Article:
We took the opportunity of being in the area to take an external tour of the Chrysler facilities as well. The Chrysler Technical Center and Headquarters are in separate towers that look adjoined at the base, the headquarters tower including the massive glass pentastar seen in early publicity photos, but they are not the totality of the complex, nor is this Chrysler's only engineering area. There is a separate training facility, a power plant, and a number of other buildings hard to identify from the outside. The Chrysler facility is like a small city, and indeed is not much smaller than Detroit's "skyscraper downtown." There are hiking trails, a forest, and a dedicated exit from Route 75, and that's just what is visible. In the past we were told about a full-fledged gym inside, as well.
The sheer size of the installation is far greater than one would expect, and illustrates the number of people needed to engineer, build, and test vehicles. (Within the gates are not just engineers and managers but also test areas, prototype construction shops, a full sized wind tunnel, vehicle forensics areas, and a full-fledged test factory intended to both train factory people and find the optimal way to build the factories themselves — for details see other Allpar sections. Incidentally, none of this is visible from the outside, but past publications have noted their presence.) That's not all; Mopar Performance operates out of a separate building a small distance away, and Jeep-Truck Engineering still works out of the old Kelvinator plant in a nasty section of town far away. (The JTE building, by the way, is beautiful to look at — the factory dates back to a time when architecture and detail were important to a company's prestige, and has reportedly been restored inside and out.)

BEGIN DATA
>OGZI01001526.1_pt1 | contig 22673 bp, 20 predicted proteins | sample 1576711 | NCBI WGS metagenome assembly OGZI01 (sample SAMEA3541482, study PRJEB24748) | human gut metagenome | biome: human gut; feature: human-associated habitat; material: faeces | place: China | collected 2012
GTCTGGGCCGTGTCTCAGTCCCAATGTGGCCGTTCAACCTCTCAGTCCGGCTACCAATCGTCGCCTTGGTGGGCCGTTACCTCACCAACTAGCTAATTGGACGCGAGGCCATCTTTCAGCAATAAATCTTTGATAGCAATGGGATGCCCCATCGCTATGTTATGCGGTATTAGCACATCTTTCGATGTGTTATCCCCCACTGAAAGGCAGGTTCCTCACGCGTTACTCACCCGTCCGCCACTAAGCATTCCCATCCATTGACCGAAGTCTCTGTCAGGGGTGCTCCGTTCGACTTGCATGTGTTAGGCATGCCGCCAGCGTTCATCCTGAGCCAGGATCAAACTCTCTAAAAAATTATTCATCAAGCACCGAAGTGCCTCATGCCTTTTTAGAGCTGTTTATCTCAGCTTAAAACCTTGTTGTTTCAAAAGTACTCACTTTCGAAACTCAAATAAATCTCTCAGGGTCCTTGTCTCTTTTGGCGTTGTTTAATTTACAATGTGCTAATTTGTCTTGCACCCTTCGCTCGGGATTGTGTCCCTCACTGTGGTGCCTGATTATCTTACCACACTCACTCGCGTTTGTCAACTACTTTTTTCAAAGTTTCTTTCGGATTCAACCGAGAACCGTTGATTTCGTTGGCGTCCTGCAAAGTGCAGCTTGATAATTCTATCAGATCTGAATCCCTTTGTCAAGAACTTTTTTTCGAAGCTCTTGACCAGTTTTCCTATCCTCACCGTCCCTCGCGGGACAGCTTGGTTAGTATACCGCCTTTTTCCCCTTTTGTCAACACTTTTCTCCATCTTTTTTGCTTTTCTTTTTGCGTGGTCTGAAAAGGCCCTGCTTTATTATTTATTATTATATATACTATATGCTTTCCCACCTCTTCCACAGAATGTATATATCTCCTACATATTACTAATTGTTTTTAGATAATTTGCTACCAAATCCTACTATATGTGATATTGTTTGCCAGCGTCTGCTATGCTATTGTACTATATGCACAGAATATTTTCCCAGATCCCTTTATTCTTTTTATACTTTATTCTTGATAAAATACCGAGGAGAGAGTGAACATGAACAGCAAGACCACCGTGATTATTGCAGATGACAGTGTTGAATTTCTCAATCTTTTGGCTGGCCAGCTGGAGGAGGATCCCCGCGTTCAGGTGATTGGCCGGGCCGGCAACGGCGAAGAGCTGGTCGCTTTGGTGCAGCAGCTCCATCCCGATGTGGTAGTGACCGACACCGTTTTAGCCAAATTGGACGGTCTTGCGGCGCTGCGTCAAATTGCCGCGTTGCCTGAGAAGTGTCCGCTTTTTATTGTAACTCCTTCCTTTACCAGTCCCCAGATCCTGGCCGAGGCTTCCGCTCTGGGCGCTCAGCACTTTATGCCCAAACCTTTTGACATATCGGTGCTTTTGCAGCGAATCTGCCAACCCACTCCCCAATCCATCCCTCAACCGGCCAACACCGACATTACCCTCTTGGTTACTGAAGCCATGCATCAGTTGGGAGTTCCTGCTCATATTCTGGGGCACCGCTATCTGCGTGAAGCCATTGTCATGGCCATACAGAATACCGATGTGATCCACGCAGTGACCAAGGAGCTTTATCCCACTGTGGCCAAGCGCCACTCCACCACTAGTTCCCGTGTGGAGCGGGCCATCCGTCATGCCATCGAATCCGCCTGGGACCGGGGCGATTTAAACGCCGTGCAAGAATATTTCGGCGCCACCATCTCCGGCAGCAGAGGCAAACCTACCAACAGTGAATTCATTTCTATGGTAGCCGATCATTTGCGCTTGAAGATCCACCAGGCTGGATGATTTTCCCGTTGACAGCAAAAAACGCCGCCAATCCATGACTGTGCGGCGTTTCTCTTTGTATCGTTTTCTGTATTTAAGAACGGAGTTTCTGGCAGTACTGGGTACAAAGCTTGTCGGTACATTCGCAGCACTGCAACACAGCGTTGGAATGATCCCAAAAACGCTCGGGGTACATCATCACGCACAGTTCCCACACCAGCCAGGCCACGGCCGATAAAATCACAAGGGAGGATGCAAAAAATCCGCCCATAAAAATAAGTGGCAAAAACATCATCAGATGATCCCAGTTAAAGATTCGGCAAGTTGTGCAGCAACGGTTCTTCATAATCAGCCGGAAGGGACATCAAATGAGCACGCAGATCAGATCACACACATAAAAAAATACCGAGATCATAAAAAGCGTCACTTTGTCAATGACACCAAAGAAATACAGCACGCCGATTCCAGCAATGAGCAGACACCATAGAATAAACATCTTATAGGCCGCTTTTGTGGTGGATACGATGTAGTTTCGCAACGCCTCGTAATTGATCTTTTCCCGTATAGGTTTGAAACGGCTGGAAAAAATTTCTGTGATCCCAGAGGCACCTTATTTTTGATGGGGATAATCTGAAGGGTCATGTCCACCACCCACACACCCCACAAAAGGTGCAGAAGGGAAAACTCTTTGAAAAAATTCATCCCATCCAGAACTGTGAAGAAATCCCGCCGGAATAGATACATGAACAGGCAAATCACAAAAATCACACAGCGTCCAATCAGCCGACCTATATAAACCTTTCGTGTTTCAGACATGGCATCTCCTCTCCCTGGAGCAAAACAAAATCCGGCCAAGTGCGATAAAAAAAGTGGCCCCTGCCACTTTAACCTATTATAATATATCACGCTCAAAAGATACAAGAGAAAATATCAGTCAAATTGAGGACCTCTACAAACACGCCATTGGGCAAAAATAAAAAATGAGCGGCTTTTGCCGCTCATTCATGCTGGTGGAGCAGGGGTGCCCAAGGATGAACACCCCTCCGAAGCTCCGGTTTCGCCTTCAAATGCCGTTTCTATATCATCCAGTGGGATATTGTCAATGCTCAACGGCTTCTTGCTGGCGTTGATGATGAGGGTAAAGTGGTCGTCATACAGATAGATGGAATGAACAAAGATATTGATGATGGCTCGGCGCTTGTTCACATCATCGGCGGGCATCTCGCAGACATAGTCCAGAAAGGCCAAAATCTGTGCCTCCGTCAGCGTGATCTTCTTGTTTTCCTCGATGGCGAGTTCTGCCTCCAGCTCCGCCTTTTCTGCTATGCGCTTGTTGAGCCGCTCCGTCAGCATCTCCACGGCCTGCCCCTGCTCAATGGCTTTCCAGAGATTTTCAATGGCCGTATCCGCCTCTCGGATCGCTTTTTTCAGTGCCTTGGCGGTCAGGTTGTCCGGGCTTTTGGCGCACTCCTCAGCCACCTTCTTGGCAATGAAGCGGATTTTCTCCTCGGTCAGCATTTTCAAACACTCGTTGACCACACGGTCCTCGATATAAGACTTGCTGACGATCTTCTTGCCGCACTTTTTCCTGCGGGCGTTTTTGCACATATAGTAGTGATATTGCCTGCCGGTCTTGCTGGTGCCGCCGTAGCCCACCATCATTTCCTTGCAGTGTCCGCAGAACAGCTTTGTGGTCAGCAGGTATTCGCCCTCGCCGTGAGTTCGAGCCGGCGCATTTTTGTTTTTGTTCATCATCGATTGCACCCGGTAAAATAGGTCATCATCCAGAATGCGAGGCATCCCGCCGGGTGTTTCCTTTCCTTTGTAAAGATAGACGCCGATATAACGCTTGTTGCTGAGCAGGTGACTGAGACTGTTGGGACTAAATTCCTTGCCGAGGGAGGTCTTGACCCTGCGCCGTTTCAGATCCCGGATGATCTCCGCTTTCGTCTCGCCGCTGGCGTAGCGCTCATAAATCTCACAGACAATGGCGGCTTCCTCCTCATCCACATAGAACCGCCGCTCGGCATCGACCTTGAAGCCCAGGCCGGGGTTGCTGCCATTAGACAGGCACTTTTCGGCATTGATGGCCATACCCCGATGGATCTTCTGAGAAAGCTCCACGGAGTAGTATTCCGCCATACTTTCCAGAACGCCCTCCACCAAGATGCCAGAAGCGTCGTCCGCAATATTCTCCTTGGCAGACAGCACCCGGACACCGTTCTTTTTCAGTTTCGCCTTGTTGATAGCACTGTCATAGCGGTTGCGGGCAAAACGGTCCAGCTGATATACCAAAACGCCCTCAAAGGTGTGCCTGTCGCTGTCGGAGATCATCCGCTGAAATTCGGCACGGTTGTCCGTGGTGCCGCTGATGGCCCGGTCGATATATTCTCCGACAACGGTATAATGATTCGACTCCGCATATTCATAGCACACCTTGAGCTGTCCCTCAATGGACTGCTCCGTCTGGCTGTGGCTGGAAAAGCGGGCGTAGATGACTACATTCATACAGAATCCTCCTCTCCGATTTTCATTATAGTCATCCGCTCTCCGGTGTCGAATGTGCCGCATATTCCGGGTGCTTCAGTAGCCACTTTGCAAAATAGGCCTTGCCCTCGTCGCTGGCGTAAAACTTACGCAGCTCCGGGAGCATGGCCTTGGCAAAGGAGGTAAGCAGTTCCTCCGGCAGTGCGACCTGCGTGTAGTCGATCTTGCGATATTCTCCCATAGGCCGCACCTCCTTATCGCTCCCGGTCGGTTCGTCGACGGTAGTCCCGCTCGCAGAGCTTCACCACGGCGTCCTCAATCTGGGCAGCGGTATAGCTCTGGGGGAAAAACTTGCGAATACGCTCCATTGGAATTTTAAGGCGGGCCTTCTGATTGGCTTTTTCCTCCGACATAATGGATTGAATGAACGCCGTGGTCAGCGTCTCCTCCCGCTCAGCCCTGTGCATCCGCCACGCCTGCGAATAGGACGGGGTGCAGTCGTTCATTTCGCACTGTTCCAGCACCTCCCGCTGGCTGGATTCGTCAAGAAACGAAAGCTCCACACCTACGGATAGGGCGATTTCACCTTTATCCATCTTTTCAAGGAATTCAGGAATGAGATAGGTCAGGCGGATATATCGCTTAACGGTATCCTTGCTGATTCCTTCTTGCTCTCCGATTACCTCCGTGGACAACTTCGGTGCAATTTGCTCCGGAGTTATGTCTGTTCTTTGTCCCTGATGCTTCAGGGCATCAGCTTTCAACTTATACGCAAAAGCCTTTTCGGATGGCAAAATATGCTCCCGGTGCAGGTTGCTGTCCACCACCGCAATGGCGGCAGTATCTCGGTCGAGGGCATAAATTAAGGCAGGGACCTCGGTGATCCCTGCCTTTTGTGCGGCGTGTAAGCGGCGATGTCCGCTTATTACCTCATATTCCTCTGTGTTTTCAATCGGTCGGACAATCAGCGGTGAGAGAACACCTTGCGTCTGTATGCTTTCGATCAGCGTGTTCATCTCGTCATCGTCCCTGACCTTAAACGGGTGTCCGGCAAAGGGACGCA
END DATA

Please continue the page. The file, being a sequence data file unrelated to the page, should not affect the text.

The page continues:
By comparison, the General Motors facility, which is about to be greatly expanded but which is still huge, seems smaller than the Chrysler headquarters and technical center, but seems more crowded, and has less of a "campus feel." Parking lots are massive and some people would have a long walk to their GM building were it not for shuttle busses.
The Chrysler museum is certainly worth a trip; but the nearby buildings where cars are designed and marketed are also fascinating, albeit from the outside. If Allpar is invited by Chrysler officials for a tour, we'll see what the inside looks like, as well.
It sounded like a straightforward assignment -- locate and acquire a
multibank tank engine for display in the Walter P. Chrysler Museum. But it
took almost four years to complete.
The Chrysler multibank engine was five
flat-head six-cylinder production engines. One engine was positioned vertically, two were at 45 degrees, and two were at approximately 90
degrees -- all synchronized to drive a common output shaft. It had been
produced as an alternative powerplant for the Sherman tank and entered
production in 1942.
The search started at the Warren (Mich.) Tank Plant, but led to a worldwide search ... until one was located in Argentina in February 1997, about a year after the effort began. It took until April
1999 for the Argentine Army to agree to donate the engine to the museum.
The engine arrived at a warehouse in Michigan in July, but red tape
prevented its release until Nov. 1, 1999, when the shipping case could be
opened and the engine viewed for the first time before it headed to its